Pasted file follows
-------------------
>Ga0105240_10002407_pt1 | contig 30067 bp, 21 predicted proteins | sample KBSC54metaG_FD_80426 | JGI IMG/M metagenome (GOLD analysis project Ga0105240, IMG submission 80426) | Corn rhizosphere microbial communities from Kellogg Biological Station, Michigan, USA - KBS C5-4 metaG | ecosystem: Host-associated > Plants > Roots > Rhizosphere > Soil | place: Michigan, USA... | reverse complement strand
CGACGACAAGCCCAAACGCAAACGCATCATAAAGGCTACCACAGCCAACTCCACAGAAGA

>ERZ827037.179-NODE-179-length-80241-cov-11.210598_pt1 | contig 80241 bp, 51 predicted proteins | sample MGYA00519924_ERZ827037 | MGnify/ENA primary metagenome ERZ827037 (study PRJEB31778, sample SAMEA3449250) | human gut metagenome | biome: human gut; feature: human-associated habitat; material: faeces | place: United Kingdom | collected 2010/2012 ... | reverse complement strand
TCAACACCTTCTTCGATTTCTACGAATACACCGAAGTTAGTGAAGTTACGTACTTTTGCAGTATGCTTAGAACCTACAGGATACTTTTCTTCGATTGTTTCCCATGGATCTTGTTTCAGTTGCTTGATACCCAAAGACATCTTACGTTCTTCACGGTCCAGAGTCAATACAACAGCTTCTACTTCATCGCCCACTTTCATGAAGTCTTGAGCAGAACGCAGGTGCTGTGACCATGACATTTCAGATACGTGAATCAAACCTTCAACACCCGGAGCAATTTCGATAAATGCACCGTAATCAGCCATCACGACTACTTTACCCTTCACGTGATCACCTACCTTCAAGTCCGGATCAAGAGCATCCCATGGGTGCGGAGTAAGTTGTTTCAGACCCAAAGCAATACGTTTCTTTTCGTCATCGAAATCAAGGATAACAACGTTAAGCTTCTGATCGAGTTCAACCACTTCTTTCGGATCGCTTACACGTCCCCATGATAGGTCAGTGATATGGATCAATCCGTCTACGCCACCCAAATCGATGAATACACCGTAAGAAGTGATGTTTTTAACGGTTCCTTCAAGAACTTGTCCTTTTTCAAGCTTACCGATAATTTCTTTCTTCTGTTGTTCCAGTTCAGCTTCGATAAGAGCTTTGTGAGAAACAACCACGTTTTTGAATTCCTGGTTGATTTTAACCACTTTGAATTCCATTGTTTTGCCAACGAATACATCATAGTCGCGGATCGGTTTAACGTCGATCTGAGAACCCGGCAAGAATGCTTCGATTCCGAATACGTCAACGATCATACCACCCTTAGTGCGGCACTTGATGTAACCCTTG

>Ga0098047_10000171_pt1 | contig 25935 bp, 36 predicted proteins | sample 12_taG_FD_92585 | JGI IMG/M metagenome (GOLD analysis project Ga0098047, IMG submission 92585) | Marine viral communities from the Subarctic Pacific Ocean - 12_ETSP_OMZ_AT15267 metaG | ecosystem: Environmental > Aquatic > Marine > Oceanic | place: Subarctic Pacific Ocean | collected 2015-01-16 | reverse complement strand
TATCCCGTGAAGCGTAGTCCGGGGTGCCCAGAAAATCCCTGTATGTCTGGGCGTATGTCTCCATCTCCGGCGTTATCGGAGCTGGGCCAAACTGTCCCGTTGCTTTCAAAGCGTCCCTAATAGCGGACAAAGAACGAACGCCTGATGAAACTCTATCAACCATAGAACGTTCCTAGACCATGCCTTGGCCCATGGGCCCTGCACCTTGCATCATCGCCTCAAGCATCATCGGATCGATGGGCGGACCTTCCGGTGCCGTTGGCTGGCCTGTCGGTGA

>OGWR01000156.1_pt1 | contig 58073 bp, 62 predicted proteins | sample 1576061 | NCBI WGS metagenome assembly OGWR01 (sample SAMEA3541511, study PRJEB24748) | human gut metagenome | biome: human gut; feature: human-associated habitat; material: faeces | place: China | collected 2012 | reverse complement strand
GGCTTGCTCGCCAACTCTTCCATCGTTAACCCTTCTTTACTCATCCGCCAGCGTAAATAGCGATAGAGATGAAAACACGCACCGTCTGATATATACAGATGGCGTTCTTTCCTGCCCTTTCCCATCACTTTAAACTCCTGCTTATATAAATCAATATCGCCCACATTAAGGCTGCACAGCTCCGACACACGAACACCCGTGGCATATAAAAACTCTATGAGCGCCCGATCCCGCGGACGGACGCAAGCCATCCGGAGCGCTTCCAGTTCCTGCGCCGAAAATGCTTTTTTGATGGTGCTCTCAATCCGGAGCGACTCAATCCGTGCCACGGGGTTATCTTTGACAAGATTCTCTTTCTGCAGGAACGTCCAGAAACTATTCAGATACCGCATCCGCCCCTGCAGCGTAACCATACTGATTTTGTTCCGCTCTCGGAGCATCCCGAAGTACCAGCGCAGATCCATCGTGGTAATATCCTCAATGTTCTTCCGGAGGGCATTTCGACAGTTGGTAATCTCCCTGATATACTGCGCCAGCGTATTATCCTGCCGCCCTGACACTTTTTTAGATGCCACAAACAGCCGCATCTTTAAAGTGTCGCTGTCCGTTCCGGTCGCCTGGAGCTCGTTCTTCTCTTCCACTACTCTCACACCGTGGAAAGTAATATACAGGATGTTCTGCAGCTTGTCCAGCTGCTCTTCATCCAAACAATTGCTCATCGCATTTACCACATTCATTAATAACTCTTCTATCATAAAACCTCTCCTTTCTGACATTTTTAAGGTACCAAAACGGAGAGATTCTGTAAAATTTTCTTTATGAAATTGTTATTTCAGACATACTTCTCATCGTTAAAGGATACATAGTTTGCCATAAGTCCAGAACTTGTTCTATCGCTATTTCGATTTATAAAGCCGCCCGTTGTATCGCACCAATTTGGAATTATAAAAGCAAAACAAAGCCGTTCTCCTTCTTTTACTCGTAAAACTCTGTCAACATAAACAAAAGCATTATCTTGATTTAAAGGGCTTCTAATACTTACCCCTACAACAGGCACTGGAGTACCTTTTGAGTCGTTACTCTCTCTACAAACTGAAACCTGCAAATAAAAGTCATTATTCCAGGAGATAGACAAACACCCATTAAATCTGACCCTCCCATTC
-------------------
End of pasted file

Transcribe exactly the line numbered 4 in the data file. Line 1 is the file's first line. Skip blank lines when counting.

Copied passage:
TCAACACCTTCTTCGATTTCTACGAATACACCGAAGTTAGTGAAGTTACGTACTTTTGCAGTATGCTTAGAACCTACAGGATACTTTTCTTCGATTGTTTCCCATGGATCTTGTTTCAGTTGCTTGATACCCAAAGACATCTTACGTTCTTCACGGTCCAGAGTCAATACAACAGCTTCTACTTCATCGCCCACTTTCATGAAGTCTTGAGCAGAACGCAGGTGCTGTGACCATGACATTTCAGATACGTGAATCAAACCTTCAACACCCGGAGCAATTTCGATAAATGCACCGTAATCAGCCATCACGACTACTTTACCCTTCACGTGATCACCTACCTTCAAGTCCGGATCAAGAGCATCCCATGGGTGCGGAGTAAGTTGTTTCAGACCCAAAGCAATACGTTTCTTTTCGTCATCGAAATCAAGGATAACAACGTTAAGCTTCTGATCGAGTTCAACCACTTCTTTCGGATCGCTTACACGTCCCCATGATAGGTCAGTGATATGGATCAATCCGTCTACGCCACCCAAATCGATGAATACACCGTAAGAAGTGATGTTTTTAACGGTTCCTTCAAGAACTTGTCCTTTTTCAAGCTTACCGATAATTTCTTTCTTCTGTTGTTCCAGTTCAGCTTCGATAAGAGCTTTGTGAGAAACAACCACGTTTTTGAATTCCTGGTTGATTTTAACCACTTTGAATTCCATTGTTTTGCCAACGAATACATCATAGTCGCGGATCGGTTTAACGTCGATCTGAGAACCCGGCAAGAATGCTTCGATTCCGAATACGTCAACGATCATACCACCCTTAGTGCGGCACTTGATGTAACCCTTG